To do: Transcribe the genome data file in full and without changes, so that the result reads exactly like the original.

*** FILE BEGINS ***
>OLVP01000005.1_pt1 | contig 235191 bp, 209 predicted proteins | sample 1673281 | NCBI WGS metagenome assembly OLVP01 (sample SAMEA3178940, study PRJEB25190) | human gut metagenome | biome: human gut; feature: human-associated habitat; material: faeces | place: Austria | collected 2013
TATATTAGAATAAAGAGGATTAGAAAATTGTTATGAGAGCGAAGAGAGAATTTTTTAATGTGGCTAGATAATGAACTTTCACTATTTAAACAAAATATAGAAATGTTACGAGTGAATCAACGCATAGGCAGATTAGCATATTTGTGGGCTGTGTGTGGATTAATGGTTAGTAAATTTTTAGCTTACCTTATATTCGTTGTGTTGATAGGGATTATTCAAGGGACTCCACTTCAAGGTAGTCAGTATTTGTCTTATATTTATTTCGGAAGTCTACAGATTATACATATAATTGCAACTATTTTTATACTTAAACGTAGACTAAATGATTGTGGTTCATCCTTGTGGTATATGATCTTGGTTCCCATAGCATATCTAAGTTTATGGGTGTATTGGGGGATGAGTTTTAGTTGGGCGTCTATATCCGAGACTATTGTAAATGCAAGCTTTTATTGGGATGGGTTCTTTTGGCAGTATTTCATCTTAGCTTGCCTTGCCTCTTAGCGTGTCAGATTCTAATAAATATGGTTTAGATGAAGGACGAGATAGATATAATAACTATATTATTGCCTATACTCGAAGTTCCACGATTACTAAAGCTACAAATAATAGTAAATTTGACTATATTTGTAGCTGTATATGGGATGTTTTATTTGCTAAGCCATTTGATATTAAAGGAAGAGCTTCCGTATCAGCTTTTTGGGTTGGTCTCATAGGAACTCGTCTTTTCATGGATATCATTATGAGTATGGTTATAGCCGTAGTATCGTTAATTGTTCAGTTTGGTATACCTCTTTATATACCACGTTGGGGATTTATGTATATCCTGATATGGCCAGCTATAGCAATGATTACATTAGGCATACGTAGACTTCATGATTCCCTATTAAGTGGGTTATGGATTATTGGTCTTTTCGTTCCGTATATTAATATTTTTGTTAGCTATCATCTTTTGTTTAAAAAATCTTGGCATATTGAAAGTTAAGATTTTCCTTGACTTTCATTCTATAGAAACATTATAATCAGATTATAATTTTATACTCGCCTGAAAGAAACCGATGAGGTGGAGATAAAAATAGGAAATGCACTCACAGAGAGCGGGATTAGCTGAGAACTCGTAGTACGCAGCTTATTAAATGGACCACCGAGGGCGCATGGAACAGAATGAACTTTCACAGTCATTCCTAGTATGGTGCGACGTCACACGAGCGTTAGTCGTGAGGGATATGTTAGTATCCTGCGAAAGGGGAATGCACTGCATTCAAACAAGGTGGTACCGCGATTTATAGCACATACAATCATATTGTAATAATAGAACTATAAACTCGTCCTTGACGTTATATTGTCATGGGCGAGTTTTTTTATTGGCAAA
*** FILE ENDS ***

>OLVP01000005.1_pt1 | contig 235191 bp, 209 predicted proteins | sample 1673281 | NCBI WGS metagenome assembly OLVP01 (sample SAMEA3178940, study PRJEB25190) | human gut metagenome | biome: human gut; feature: human-associated habitat; material: faeces | place: Austria | collected 2013
TATATTAGAATAAAGAGGATTAGAAAATTGTTATGAGAGCGAAGAGAGAATTTTTTAATGTGGCTAGATAATGAACTTTCACTATTTAAACAAAATATAGAAATGTTACGAGTGAATCAACGCATAGGCAGATTAGCATATTTGTGGGCTGTGTGTGGATTAATGGTTAGTAAATTTTTAGCTTACCTTATATTCGTTGTGTTGATAGGGATTATTCAAGGGACTCCACTTCAAGGTAGTCAGTATTTGTCTTATATTTATTTCGGAAGTCTACAGATTATACATATAATTGCAACTATTTTTATACTTAAACGTAGACTAAATGATTGTGGTTCATCCTTGTGGTATATGATCTTGGTTCCCATAGCATATCTAAGTTTATGGGTGTATTGGGGGATGAGTTTTAGTTGGGCGTCTATATCCGAGACTATTGTAAATGCAAGCTTTTATTGGGATGGGTTCTTTTGGCAGTATTTCATCTTAGCTTGCCTTGCCTCTTAGCGTGTCAGATTCTAATAAATATGGTTTAGATGAAGGACGAGATAGATATAATAACTATATTATTGCCTATACTCGAAGTTCCACGATTACTAAAGCTACAAATAATAGTAAATTTGACTATATTTGTAGCTGTATATGGGATGTTTTATTTGCTAAGCCATTTGATATTAAAGGAAGAGCTTCCGTATCAGCTTTTTGGGTTGGTCTCATAGGAACTCGTCTTTTCATGGATATCATTATGAGTATGGTTATAGCCGTAGTATCGTTAATTGTTCAGTTTGGTATACCTCTTTATATACCACGTTGGGGATTTATGTATATCCTGATATGGCCAGCTATAGCAATGATTACATTAGGCATACGTAGACTTCATGATTCCCTATTAAGTGGGTTATGGATTATTGGTCTTTTCGTTCCGTATATTAATATTTTTGTTAGCTATCATCTTTTGTTTAAAAAATCTTGGCATATTGAAAGTTAAGATTTTCCTTGACTTTCATTCTATAGAAACATTATAATCAGATTATAATTTTATACTCGCCTGAAAGAAACCGATGAGGTGGAGATAAAAATAGGAAATGCACTCACAGAGAGCGGGATTAGCTGAGAACTCGTAGTACGCAGCTTATTAAATGGACCACCGAGGGCGCATGGAACAGAATGAACTTTCACAGTCATTCCTAGTATGGTGCGACGTCACACGAGCGTTAGTCGTGAGGGATATGTTAGTATCCTGCGAAAGGGGAATGCACTGCATTCAAACAAGGTGGTACCGCGATTTATAGCACATACAATCATATTGTAATAATAGAACTATAAACTCGTCCTTGACGTTATATTGTCATGGGCGAGTTTTTTTATTGGCAAA